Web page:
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Acta Biomater. 2011 Feb;7(2):710-5. doi: 10.1016/j.actbio.2010.09.031. Epub 2010 Sep 29.

Wear analysis of unicondylar mobile bearing and fixed bearing knee systems: a knee simulator study.

Author information

1
Laboratory of Biomechanics and Implant Research, Department of Orthopedics, Traumatology and Paraplegiology, Heidelberg University Hospital, Schlierbacher Landstrasse 200a, 69118 Heidelberg, Germany. philippekretzer@web.de

Abstract

Unicondylar knee arthroplasty is an attractive alternative to total knee arthroplasty for selected patients with osteoarthritis. Mobile bearing knee designs have been developed to improve knee kinematics, lower contact stresses and reduced wear of ultra-high molecular weight polyethylene compared with fixed bearing designs. This study compared in vitro wear behavior of fixed and mobile unicondylar bearing designs. Analysis was performed using a force-controlled AMTI knee simulator according to ISO 14243-1:2002(E). The wear volume of the implants was determined gravimetrically. Optical surface characterization and an estimation of wear particle size and morphology were performed. Implant kinematic data for both designs were determined. The wear rates averaged 10.7 ± 0.59 mg per 10(6) cycles for the medial and 5.38 ± 0.63 mg per 10(6) cycles for the lateral components of the mobile bearings, compared with 7.51 ± 0.29 mg per 10(6) cycles and 3.04 ± 0.35 mg per 10(6) cycles for the fixed bearings. The mobile bearings therefore exhibited higher wear rates (P<0.01) compared with the fixed bearings. The tibial polyethylene inserts of the mobile bearings showed pronounced backside wear at the inferior surface. The kinematics of both designs was similar. However, anterior-posterior translation was lower in the mobile bearings. The wear particles were mainly elongated and small in size for both designs (P=0.462). This study shows that wear may play an important role in unicondylar mobile bearing knee designs. Advantages of unicondylar mobile designs compared with fixed bearing designs, which have been proposed in terms of wear behavior and improved kinematics, could not be confirmed.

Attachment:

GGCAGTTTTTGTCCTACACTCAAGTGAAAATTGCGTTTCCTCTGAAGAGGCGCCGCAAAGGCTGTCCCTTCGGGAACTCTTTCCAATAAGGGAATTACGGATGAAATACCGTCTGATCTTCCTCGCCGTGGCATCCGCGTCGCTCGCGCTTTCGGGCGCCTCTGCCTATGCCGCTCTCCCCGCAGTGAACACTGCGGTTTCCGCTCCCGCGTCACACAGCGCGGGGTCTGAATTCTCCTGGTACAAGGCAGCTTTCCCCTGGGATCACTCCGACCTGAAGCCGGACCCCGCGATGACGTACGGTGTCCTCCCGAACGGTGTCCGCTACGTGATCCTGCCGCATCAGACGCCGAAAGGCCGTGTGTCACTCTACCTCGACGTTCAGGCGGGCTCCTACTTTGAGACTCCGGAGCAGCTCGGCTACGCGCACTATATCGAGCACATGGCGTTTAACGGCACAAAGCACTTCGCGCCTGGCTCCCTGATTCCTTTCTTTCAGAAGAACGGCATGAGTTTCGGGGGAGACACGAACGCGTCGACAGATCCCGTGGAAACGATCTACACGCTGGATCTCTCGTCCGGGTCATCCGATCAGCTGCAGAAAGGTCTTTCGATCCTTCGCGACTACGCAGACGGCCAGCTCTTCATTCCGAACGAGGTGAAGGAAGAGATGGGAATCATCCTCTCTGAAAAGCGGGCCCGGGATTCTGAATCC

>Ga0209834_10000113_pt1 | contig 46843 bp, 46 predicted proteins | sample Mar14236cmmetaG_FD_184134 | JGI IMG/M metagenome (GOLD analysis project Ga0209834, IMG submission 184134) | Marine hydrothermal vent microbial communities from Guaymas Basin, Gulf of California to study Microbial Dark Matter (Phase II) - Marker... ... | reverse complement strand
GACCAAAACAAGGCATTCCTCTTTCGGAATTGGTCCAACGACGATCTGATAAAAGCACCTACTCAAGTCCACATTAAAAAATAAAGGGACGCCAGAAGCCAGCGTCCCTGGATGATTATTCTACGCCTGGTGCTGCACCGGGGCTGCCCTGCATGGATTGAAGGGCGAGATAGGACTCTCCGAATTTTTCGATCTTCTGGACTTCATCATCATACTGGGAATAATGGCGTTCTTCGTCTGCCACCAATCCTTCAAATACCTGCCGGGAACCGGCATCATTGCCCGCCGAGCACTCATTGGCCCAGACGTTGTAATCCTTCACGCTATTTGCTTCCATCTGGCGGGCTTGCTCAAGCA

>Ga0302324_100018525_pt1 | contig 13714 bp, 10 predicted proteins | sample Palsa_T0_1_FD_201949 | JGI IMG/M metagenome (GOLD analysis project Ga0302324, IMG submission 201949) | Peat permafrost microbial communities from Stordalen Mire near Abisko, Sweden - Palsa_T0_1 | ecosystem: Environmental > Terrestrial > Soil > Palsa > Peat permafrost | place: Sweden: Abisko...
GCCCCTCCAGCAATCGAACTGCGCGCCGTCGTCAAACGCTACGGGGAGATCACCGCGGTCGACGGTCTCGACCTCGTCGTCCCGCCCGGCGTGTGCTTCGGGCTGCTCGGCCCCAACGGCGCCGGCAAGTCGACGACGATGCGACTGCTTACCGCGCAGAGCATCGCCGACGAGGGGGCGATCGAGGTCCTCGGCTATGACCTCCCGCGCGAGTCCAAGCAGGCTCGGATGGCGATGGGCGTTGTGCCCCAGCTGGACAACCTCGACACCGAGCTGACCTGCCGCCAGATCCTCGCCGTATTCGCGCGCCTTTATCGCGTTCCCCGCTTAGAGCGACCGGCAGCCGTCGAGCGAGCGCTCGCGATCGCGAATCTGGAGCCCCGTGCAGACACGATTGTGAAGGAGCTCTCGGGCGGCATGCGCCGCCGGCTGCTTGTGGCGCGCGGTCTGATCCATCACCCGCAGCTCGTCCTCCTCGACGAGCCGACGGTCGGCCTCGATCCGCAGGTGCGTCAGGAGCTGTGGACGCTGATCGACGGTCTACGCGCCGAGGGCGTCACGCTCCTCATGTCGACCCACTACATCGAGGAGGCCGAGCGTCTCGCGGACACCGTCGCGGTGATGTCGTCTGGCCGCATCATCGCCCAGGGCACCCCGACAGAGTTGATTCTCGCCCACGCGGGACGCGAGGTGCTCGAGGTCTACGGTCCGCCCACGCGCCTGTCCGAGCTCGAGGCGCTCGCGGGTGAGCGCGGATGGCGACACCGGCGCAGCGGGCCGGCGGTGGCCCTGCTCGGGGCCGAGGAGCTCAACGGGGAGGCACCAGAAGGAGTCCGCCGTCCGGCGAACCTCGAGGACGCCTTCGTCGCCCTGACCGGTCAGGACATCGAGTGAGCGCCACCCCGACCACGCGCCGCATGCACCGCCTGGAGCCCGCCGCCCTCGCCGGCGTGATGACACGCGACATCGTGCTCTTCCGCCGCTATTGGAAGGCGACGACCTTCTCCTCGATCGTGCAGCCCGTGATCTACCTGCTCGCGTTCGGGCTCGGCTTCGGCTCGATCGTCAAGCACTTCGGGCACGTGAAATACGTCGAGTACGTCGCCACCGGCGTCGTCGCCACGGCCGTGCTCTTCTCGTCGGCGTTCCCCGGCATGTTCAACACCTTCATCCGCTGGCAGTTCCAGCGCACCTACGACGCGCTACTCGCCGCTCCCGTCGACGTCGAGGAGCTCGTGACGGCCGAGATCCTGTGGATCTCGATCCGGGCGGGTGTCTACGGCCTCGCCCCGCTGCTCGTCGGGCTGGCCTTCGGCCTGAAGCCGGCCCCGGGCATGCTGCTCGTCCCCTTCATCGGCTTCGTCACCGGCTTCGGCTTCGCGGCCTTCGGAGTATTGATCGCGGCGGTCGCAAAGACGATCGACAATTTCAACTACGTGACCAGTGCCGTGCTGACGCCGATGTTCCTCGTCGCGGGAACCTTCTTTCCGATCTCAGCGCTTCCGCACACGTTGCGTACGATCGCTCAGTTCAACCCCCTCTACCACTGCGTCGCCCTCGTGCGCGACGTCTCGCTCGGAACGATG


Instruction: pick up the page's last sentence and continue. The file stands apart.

PMID:
20883831
DOI:
10.1016/j.actbio.2010.09.031
[Indexed for MEDLINE]

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